Solvie executed five ace blocks to lead in that category. Howden had two ace blocks and Gillespie had one. Gillespie dug up the ball 21 times. Dierks and Decker each had 16 digs. Karly Fehr and Tolifson each had 15, and Erdahl added 12 digs to the mix.
Attention will be riveted on this group of student-athletes again on Thursday. What a ride!
 
State cross country
Maddie Carrington of the MACA Tigers was the top runner from our area in the state girls cross country meet. Vying in the Class 'A' race, Maddie placed 30th in this elite field with her time of 19:55.7.
Kurt TeBeest of Montevideo placed 23rd in the boys race, time of 16:48.5.
Cross country leaves us with lots of great memories from 2015.
 
Girls hockey: Park Rapids 4, MBA Storm 1
Hollie Christians scored the only goal for Morris Benson Area in this early-bird ice contest, played at the Morris rink. The Thursday action ended with Park Rapids on top of our Storm 4-1.
Christians' goal came in the third period. Hallie Watzke assisted. It was a power play goal coming at 16:21 of the third.
The first period was scoreless, after which Park Rapids took charge with three goals in the second. Each team had one third period goal. Tayah Otterness scored the game's first goal. Lexi Hinkley-Smith scored the second, and Tara Johanning the third. Park Rapids' third period goal was scored by Otterness.
Abby Hoffman was the Storm's goalie and she picked up 19 saves.
- Brian Williams - morris mn minnesota - bwilly73@yahoo.com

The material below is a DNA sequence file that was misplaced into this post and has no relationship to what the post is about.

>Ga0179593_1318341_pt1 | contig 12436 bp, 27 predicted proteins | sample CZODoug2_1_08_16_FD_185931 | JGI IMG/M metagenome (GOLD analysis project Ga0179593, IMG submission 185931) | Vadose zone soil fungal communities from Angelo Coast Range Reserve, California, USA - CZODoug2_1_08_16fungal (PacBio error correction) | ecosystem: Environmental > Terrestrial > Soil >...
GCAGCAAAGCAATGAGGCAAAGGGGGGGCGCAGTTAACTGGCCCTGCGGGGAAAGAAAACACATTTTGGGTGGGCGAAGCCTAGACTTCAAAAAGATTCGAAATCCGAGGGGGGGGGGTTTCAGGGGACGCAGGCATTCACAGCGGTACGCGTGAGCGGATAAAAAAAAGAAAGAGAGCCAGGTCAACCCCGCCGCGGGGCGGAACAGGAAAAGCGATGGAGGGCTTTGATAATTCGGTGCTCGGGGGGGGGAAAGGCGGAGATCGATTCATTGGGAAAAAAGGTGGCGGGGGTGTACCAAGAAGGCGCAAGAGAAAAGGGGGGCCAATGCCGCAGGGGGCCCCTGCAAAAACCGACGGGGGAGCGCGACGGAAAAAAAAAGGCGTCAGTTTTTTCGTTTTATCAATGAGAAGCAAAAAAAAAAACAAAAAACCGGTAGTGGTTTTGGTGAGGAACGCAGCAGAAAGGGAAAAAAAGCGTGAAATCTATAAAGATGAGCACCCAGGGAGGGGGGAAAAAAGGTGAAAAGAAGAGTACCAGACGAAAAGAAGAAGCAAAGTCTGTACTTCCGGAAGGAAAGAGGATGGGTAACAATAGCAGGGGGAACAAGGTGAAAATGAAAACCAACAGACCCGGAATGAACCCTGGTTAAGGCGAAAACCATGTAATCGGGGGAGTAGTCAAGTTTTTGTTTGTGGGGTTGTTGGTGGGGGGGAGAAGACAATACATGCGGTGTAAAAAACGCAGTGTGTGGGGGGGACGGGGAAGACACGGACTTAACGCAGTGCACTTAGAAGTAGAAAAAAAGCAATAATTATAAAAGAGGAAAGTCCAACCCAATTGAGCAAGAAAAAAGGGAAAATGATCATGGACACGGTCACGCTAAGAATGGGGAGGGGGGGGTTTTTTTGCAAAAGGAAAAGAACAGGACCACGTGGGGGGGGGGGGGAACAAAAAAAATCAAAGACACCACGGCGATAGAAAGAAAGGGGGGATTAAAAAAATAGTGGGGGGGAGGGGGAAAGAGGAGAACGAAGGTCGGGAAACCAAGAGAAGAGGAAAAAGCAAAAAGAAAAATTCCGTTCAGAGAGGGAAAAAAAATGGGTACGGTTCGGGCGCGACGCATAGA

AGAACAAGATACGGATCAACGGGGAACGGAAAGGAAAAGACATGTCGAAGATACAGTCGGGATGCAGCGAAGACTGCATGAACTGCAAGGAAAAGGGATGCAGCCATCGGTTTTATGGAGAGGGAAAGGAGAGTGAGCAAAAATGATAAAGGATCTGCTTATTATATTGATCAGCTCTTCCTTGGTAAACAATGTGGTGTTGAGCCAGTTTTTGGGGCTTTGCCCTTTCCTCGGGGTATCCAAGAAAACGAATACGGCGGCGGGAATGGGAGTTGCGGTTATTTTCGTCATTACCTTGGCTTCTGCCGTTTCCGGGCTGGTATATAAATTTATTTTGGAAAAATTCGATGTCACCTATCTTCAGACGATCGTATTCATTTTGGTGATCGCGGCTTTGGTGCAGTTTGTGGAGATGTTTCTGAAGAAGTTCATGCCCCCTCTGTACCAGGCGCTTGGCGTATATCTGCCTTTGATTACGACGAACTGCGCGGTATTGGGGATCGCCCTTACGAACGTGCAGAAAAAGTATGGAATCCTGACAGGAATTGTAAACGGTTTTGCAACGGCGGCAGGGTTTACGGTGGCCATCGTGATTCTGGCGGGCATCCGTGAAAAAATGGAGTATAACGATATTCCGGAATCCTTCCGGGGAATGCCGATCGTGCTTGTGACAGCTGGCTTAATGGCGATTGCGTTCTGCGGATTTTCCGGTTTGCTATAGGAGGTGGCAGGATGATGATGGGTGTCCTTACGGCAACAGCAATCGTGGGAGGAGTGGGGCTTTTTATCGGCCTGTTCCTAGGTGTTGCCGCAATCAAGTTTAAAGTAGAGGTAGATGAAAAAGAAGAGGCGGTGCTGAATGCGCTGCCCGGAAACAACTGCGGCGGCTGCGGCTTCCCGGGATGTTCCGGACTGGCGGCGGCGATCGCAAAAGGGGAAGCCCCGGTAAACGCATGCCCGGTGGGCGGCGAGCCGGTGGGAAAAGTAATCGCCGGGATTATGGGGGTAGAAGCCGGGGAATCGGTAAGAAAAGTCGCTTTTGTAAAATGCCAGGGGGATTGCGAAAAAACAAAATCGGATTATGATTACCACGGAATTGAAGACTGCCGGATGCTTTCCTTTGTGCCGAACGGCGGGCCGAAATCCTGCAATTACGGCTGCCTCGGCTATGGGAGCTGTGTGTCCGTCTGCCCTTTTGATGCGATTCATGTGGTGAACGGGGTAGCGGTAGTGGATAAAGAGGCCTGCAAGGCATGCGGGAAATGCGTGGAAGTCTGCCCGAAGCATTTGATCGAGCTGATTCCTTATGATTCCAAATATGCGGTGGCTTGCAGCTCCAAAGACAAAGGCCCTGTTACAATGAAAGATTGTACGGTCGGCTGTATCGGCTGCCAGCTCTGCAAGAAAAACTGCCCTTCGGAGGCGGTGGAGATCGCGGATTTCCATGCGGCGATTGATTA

Friday, November 6, 2015

MACA girls to vie for Section 3AA title

The MACA girls have a triumphant air as they approach the section championship volleyball match. The Tigers will take their winning flair to Southwest State University, Marshall, on Saturday (11/7) for the climactic title match. Our foe now: Martin County West.
A win now will propel the Tigers to state. Match time this Saturday is 6 p.m.
The Tigers' win in the Section 3AA semis was over New London-Spicer. Yes it was New London-Spicer, a school that so often advances far in the post-season, often at the expense of MACA. Is that pattern now broken?
The Tigers displayed a balanced hitting attack to dispose of the Wildcats Thursday. Scores were 25-17, 25-23 and 25-20. Yes, a sweep! Coach Kristi Fehr is beaming along with all her talented and determined student-athletes.
Yes the hitting was awesome, but coach Fehr was quick to cite the ingredients that led up to those hits, like passing. Karly Fehr took the lead in setting. She totaled 29 set assists. Coach Fehr saw a very pleasing "flow" in the attacks.
We now own a 23-3 season record. We've lost only one match since October 1.
Koral Tolifson and Cassidy Fehr each sent a serving ace at the Wildcats. Brooke Gillespie pounded down nine kills to lead that balanced attack at the net. Lindsey Dierks had eight kills followed by Ashley Solvie and Jenna Howden each with seven. The Willmar newspaper did not specify which Fehr, Karly or Cassidy, had four kills. Carly Maanum added three kills to the mix.
Howden topped the ace blocks list with four. Solvie had two ace blocks, and Gillespie and Dierks one each. In digs it was Gillespie posting the team best total with 17. Dierks had 13 digs, Riley Decker eleven and Karly Fehr ten.
Carly Cronen had two serving aces for NL-Spicer. Espi Austvold put up 32 set assists for the Wildcats. Kabrie Weber and Lindsay Vagle each had nine kills. Erin Tebben had two ace blocks. Vagle, Brennah Bergh and Cronen each had 12 digs. This match was played in Montevideo.
 
Tigers 3, Litchfield 0
The Monday action had Morris Area Chokio Alberta sweeping past those Dragons of Litchfield. Scores were 25-18, 25-17 and 25-15 as coach Fehr's squad was dominant at the home gym.
Five different Tigers each had a serving ace: Brooke Gillespie, Lindsey Dierks, Karly Fehr, Haley Erdahl and Riley Decker. Fehr put up 35 set assists.